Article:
Follow @PoliticsIE
 
 
 
Page 1 of 135 123451151101 ... LastLast
Results 1 to 10 of 1344

Thread: Croke Park II - What will the govt. do next?

  1. #1
    Politics.ie Member mickmick's Avatar
    Join Date
    Feb 2011
    Posts
    260
    Mentioned
    0 Post(s)

    Default Croke Park II - What will the govt. do next?

    IMPACT have told their members that the govt. has three options.
    1 Give up on the savings and leave things as they are until the existing Croke Park agreement expires next March;
    2 Seek to clarify, or even amend, the rejected proposals perhaps with the assistance of an external facilitator such as the Labour Relations Commission;
    3 Move to impose the cuts or a worse package without agreement

    In my view the first option is highly unlikely because the govt. needs the savings now. I also think the second is unlikely because I don't think they can amend CPII in such a way to appease enough unions to back the deal.
    The third view is more likely. I don't think they'd have the bottle to impose a worse package, unless they're really looking for a showdown, but they might try to legislate for the main parts of the rejected deal and hope the union anger blows over, perhaps with some concession thrown in to try and placate some unions.

    Are there any other options open to them? A mini-budget to raise tax, cuts to services, amend their timetable with the Troika, etc.

    Please try and keep this discussion on what the govt. might do now and not the rights or wrongs of the PS or the deal

    Mickmick

  2. #2
    Politics.ie Member
    Join Date
    Sep 2011
    Location
    Wexford
    Posts
    517
    Mentioned
    0 Post(s)

    Default

    Quote Originally Posted by mickmick View Post
    IMPACT have told their members that the govt. has three options.
    1 Give up on the savings and leave things as they are until the existing Croke Park agreement expires next March;
    2 Seek to clarify, or even amend, the rejected proposals perhaps with the assistance of an external facilitator such as the Labour Relations Commission;
    3 Move to impose the cuts or a worse package without agreement

    In my view the first option is highly unlikely because the govt. needs the savings now. I also think the second is unlikely because I don't think they can amend CPII in such a way to appease enough unions to back the deal.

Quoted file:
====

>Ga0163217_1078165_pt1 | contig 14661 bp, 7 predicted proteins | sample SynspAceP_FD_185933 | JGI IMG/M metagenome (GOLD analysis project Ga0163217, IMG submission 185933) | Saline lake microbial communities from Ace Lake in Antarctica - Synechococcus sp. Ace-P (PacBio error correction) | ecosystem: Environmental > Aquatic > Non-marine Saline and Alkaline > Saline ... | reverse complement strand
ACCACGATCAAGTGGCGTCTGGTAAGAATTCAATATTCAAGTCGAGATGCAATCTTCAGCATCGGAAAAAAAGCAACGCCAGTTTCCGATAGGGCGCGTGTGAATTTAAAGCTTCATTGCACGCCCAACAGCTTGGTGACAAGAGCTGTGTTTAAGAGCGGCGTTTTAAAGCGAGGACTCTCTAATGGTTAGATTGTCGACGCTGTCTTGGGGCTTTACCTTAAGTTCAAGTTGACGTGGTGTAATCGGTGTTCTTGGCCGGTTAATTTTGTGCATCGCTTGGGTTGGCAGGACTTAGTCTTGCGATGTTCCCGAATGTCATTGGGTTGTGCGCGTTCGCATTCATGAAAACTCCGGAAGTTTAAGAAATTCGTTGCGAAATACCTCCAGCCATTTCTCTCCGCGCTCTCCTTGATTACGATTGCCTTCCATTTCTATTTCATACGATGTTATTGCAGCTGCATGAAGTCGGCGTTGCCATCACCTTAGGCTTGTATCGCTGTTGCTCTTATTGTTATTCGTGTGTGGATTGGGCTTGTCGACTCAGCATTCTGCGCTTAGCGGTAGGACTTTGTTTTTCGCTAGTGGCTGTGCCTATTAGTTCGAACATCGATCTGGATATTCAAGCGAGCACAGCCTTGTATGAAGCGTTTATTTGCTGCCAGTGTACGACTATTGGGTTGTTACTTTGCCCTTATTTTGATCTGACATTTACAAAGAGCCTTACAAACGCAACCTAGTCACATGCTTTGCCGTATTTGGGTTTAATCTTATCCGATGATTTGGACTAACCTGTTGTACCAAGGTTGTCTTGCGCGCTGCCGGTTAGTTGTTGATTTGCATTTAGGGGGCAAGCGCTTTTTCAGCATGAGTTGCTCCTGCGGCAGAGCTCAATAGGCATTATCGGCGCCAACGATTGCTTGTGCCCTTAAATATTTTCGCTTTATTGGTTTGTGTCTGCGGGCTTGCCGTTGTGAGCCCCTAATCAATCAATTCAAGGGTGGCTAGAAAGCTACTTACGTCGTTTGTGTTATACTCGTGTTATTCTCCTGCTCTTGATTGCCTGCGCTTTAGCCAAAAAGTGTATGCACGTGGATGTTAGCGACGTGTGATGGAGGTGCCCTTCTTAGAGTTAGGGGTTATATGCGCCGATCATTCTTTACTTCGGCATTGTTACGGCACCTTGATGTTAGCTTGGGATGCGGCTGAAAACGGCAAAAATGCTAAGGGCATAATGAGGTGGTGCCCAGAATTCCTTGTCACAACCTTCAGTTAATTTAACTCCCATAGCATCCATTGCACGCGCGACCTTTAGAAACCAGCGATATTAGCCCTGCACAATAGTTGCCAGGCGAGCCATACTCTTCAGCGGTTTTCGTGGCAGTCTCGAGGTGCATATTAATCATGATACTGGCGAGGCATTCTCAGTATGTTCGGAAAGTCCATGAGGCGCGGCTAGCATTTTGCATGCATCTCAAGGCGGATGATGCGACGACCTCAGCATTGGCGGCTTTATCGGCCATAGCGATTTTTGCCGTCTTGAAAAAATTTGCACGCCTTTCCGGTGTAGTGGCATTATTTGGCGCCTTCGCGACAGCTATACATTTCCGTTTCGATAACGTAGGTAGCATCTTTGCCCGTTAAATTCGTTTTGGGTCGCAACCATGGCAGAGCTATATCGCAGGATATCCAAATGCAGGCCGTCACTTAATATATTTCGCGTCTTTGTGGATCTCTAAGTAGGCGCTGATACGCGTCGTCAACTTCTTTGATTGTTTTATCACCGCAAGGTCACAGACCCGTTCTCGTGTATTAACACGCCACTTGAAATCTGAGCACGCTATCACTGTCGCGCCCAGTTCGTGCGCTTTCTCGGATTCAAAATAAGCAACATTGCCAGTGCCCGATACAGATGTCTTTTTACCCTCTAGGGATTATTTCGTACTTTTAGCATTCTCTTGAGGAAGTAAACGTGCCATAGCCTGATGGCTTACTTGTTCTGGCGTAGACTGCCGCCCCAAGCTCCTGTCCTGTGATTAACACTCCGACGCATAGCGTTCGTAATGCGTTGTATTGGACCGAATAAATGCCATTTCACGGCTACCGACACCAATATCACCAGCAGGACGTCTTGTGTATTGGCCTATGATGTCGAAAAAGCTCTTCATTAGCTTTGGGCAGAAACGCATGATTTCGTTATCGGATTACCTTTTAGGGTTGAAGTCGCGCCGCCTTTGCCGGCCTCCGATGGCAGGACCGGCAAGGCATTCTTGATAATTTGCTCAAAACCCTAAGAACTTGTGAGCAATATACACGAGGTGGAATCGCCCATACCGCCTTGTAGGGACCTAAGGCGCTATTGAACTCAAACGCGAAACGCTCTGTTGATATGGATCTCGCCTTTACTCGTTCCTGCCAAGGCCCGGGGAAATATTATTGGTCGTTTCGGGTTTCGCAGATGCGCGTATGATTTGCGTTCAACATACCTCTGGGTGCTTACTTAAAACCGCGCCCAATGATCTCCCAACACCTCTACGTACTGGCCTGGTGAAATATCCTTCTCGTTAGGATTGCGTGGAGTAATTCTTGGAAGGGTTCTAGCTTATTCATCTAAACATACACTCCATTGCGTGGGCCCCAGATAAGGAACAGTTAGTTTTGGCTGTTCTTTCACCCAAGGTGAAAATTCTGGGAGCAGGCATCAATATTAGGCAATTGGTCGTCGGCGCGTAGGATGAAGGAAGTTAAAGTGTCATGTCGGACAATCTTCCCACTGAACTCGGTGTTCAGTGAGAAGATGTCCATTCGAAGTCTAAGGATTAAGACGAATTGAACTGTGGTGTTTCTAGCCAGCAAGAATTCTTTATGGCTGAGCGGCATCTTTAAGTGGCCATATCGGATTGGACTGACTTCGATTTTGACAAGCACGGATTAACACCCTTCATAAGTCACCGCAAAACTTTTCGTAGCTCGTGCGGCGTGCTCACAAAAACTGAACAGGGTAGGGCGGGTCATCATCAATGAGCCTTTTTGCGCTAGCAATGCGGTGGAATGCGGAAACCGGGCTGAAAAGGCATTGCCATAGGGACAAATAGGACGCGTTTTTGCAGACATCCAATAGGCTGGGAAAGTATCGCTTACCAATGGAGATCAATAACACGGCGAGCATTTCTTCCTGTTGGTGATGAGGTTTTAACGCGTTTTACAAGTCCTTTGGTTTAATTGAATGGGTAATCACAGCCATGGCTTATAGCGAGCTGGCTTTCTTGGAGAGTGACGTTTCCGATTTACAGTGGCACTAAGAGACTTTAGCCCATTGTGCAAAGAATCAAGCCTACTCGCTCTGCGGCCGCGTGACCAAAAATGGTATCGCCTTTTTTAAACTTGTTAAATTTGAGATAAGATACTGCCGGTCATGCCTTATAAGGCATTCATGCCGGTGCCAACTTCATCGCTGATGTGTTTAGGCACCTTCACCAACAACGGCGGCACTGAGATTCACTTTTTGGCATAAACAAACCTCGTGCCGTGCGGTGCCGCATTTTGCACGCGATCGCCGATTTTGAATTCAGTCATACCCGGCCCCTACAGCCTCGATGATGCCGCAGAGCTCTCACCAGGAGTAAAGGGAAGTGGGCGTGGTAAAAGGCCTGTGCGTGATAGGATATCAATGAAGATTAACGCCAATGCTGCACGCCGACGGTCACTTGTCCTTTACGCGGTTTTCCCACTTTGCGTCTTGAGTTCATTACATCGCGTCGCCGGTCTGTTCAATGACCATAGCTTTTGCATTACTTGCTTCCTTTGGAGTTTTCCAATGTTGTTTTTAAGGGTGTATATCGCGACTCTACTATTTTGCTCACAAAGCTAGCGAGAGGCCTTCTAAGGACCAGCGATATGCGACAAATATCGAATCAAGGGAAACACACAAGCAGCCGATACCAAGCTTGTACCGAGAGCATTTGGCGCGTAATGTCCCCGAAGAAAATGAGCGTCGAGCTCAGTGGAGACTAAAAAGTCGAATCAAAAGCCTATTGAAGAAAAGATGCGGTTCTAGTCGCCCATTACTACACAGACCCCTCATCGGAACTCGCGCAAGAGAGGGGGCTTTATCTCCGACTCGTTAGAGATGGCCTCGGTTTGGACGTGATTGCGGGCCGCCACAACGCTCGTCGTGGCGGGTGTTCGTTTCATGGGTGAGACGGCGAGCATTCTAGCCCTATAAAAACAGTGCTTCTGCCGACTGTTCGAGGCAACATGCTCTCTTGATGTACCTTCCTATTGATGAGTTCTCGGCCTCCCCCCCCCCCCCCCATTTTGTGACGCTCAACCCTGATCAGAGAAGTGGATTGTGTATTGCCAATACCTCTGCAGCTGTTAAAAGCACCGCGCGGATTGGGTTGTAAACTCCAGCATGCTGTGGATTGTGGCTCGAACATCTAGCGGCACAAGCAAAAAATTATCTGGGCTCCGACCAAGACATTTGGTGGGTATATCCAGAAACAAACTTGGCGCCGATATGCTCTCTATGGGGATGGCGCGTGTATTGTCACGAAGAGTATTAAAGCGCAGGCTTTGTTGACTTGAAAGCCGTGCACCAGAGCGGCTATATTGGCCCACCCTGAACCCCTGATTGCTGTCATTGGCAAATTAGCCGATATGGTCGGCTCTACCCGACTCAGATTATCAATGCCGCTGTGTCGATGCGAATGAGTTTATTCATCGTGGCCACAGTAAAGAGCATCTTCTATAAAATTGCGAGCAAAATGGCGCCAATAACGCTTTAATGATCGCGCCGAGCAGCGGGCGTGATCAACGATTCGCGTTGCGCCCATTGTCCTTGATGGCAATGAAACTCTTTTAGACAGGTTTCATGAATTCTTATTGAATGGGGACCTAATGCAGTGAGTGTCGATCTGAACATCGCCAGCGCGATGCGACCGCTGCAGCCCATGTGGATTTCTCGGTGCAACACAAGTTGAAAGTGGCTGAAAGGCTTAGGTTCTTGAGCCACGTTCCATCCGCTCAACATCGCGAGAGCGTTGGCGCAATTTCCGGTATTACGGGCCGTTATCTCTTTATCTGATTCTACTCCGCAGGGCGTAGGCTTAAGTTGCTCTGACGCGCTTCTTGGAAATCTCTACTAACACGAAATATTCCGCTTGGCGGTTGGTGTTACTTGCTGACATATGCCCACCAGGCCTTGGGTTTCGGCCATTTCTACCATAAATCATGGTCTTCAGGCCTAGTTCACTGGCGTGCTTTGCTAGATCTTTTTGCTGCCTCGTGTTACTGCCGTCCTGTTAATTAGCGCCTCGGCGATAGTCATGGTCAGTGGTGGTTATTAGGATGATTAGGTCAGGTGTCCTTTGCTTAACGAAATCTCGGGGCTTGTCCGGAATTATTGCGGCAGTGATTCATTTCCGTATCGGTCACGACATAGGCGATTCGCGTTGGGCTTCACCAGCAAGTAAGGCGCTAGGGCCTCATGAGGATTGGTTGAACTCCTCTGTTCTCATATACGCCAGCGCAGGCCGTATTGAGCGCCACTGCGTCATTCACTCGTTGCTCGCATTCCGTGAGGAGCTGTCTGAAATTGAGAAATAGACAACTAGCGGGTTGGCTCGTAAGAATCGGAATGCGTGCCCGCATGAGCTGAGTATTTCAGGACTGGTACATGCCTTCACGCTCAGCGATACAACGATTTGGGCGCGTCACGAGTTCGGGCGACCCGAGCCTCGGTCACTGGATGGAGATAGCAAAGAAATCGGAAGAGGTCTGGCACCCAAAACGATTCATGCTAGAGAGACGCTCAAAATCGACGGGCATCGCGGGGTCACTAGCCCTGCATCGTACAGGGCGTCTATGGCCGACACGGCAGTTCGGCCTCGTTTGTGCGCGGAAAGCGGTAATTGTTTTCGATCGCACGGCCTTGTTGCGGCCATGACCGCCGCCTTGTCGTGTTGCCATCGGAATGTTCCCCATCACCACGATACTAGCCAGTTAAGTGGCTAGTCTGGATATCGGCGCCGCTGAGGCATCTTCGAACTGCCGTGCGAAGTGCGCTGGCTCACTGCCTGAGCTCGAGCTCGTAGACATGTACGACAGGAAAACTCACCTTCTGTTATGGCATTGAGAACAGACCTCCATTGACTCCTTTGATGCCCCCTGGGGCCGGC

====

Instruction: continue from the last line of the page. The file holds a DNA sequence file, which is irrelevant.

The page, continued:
The third view is more likely. I don't think they'd have the bottle to impose a worse package, unless they're really looking for a showdown, but they might try to legislate for the main parts of the rejected deal and hope the union anger blows over, perhaps with some concession thrown in to try and placate some unions.

    Are there any other options open to them? A mini-budget to raise tax, cuts to services, amend their timetable with the Troika, etc.

    Please try and keep this discussion on what the govt. might do now and not the rights or wrongs of the PS or the deal

    Mickmick
    what's the legality of imposing cuts ? the original croke park agreement said there would be no further cuts in pay until 2014.. the current govt may feel the previous govt negotiated a bad / insufficient agreement but i presume they're bound by it

    so whatever the rights and wrongs of it, unless there is a legal basis to unilaterally alter the original croke park agreement i would expect the govt is prevented from making pay reducations before 2014

    On the otherhand, maybe the reductions introduced when the current agreement epxires can make future savings to claw back the eur300m the govt it failed to save in 2013

  3. #3
    Politics.ie Member mickmick's Avatar
    Join Date
    Feb 2011
    Posts
    260
    Mentioned
    0 Post(s)

    Default

    Quote Originally Posted by dancl2000 View Post
    what's the legality of imposing cuts ? the original croke park agreement said there would be no further cuts in pay until 2014.. the current govt may feel the previous govt negotiated a bad / insufficient agreement but i presume they're bound by it

    so whatever the rights and wrongs of it, unless there is a legal basis to unilaterally alter the original croke park agreement i would expect the govt is prevented from making pay reducations before 2014
    Don't forget that the govt. can change the law. That's how the original PS pay cuts were introduced. They pre-dated Croke Park I

  4. #4
    Politics.ie Member
    Join Date
    Nov 2009
    Posts
    1,421
    Mentioned
    0 Post(s)

    Default

    Quote Originally Posted by mickmick View Post
    Don't forget that the govt. can change the law. That's how the original PS pay cuts were introduced. They pre-dated Croke Park I
    There was also a caveat to the this agreement that if the growth invisaged did not happen and the crisis worsens which it has that cuts could be imposed